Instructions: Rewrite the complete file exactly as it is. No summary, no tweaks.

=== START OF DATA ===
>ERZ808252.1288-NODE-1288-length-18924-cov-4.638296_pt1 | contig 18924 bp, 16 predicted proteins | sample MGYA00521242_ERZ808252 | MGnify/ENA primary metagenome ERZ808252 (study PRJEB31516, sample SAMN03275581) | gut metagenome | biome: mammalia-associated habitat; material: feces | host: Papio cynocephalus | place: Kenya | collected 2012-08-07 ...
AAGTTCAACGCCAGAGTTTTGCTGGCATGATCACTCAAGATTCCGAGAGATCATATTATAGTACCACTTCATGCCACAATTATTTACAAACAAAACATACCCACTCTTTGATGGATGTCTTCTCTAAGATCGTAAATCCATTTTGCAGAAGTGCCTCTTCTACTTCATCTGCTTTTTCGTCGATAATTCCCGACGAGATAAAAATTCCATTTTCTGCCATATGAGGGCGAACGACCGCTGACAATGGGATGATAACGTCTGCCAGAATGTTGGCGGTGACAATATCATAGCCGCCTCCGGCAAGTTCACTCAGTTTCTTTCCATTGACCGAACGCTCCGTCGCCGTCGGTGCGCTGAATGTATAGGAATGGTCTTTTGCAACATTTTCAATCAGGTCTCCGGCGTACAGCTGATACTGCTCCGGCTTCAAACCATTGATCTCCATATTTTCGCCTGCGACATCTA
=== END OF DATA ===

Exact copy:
>ERZ808252.1288-NODE-1288-length-18924-cov-4.638296_pt1 | contig 18924 bp, 16 predicted proteins | sample MGYA00521242_ERZ808252 | MGnify/ENA primary metagenome ERZ808252 (study PRJEB31516, sample SAMN03275581) | gut metagenome | biome: mammalia-associated habitat; material: feces | host: Papio cynocephalus | place: Kenya | collected 2012-08-07 ...
AAGTTCAACGCCAGAGTTTTGCTGGCATGATCACTCAAGATTCCGAGAGATCATATTATAGTACCACTTCATGCCACAATTATTTACAAACAAAACATACCCACTCTTTGATGGATGTCTTCTCTAAGATCGTAAATCCATTTTGCAGAAGTGCCTCTTCTACTTCATCTGCTTTTTCGTCGATAATTCCCGACGAGATAAAAATTCCATTTTCTGCCATATGAGGGCGAACGACCGCTGACAATGGGATGATAACGTCTGCCAGAATGTTGGCGGTGACAATATCATAGCCGCCTCCGGCAAGTTCACTCAGTTTCTTTCCATTGACCGAACGCTCCGTCGCCGTCGGTGCGCTGAATGTATAGGAATGGTCTTTTGCAACATTTTCAATCAGGTCTCCGGCGTACAGCTGATACTGCTCCGGCTTCAAACCATTGATCTCCATATTTTCGCCTGCGACATCTA